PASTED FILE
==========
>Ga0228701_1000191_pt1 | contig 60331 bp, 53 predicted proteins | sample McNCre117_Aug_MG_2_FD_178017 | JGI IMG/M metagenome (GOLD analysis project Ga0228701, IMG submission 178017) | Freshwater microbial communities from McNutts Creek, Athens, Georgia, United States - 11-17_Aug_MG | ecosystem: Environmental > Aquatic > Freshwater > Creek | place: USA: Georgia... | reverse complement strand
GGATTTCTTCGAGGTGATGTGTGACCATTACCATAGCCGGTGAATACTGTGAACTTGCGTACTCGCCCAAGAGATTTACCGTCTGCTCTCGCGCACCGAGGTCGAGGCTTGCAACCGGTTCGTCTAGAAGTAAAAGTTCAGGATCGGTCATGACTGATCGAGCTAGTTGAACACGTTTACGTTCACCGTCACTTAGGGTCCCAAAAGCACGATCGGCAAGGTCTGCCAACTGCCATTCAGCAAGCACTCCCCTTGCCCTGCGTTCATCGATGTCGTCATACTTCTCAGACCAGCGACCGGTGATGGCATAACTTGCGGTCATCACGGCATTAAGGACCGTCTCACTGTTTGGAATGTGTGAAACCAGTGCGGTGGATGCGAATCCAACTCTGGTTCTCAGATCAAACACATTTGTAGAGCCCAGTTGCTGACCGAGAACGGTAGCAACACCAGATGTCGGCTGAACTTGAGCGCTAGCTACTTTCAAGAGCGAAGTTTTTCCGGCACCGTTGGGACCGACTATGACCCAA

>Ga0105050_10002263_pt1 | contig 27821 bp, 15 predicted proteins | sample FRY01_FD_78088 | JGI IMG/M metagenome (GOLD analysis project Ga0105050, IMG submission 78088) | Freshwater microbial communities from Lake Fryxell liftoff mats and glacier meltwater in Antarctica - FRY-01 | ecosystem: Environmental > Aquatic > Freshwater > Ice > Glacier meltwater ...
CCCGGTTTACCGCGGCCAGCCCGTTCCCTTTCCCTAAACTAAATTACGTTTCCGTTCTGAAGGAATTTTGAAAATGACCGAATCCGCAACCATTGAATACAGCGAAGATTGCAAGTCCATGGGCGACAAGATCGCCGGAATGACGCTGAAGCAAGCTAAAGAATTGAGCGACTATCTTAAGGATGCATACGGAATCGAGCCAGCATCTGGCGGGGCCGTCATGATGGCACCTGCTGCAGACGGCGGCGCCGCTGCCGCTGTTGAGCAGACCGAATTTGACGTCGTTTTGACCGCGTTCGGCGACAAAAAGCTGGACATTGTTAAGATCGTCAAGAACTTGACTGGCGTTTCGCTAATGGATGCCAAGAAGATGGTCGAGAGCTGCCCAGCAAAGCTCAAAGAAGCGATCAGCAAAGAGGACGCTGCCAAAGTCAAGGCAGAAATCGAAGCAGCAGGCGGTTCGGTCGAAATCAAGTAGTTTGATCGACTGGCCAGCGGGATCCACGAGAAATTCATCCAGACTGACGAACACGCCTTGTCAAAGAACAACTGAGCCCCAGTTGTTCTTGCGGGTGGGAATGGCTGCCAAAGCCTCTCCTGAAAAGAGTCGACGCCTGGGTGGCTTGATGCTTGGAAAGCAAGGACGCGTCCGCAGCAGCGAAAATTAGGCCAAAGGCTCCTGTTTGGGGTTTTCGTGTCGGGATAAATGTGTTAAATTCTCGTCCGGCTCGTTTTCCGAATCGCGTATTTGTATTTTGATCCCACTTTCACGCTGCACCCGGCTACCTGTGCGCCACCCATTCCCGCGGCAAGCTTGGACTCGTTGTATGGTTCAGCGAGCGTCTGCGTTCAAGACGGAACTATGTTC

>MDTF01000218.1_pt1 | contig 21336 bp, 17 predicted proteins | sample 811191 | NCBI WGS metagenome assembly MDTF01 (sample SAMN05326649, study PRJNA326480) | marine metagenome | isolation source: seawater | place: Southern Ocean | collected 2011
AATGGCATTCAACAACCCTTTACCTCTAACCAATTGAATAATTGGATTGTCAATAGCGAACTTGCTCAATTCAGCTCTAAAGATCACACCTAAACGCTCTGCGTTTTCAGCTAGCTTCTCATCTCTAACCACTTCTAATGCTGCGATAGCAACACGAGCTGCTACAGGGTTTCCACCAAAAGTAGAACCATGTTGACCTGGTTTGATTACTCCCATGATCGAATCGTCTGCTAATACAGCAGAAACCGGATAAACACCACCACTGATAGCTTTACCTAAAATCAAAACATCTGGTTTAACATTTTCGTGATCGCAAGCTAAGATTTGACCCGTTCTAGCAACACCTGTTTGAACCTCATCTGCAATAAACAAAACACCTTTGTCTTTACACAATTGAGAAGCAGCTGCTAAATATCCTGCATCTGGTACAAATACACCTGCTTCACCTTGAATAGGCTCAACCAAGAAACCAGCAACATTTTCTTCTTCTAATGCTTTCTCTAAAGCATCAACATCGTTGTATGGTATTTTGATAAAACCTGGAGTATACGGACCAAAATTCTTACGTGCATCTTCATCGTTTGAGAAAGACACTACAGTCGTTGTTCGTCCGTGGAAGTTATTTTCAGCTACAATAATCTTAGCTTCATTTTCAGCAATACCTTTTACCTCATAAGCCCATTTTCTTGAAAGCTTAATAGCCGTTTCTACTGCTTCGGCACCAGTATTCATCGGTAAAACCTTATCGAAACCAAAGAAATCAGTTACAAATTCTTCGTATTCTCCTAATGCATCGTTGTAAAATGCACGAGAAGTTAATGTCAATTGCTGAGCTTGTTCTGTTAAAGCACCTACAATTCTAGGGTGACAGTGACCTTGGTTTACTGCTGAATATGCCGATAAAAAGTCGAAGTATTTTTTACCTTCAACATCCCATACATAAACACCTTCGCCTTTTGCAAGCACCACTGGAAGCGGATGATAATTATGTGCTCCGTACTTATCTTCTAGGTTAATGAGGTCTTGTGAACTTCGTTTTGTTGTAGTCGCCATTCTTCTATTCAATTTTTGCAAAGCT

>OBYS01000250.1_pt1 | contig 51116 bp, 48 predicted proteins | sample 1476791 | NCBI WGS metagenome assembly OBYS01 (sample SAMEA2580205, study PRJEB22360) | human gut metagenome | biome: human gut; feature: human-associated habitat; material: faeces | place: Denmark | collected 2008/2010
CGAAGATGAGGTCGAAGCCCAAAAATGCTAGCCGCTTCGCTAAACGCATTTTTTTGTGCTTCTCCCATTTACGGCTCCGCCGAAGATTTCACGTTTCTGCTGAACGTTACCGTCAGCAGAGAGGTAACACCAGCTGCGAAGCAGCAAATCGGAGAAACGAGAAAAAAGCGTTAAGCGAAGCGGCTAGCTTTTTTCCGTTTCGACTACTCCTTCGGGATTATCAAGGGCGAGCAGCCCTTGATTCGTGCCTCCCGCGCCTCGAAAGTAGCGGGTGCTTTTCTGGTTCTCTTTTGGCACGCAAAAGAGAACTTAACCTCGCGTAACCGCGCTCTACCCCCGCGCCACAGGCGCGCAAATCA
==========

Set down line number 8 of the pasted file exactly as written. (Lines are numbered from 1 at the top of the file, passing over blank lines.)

CGAAGATGAGGTCGAAGCCCAAAAATGCTAGCCGCTTCGCTAAACGCATTTTTTTGTGCTTCTCCCATTTACGGCTCCGCCGAAGATTTCACGTTTCTGCTGAACGTTACCGTCAGCAGAGAGGTAACACCAGCTGCGAAGCAGCAAATCGGAGAAACGAGAAAAAAGCGTTAAGCGAAGCGGCTAGCTTTTTTCCGTTTCGACTACTCCTTCGGGATTATCAAGGGCGAGCAGCCCTTGATTCGTGCCTCCCGCGCCTCGAAAGTAGCGGGTGCTTTTCTGGTTCTCTTTTGGCACGCAAAAGAGAACTTAACCTCGCGTAACCGCGCTCTACCCCCGCGCCACAGGCGCGCAAATCA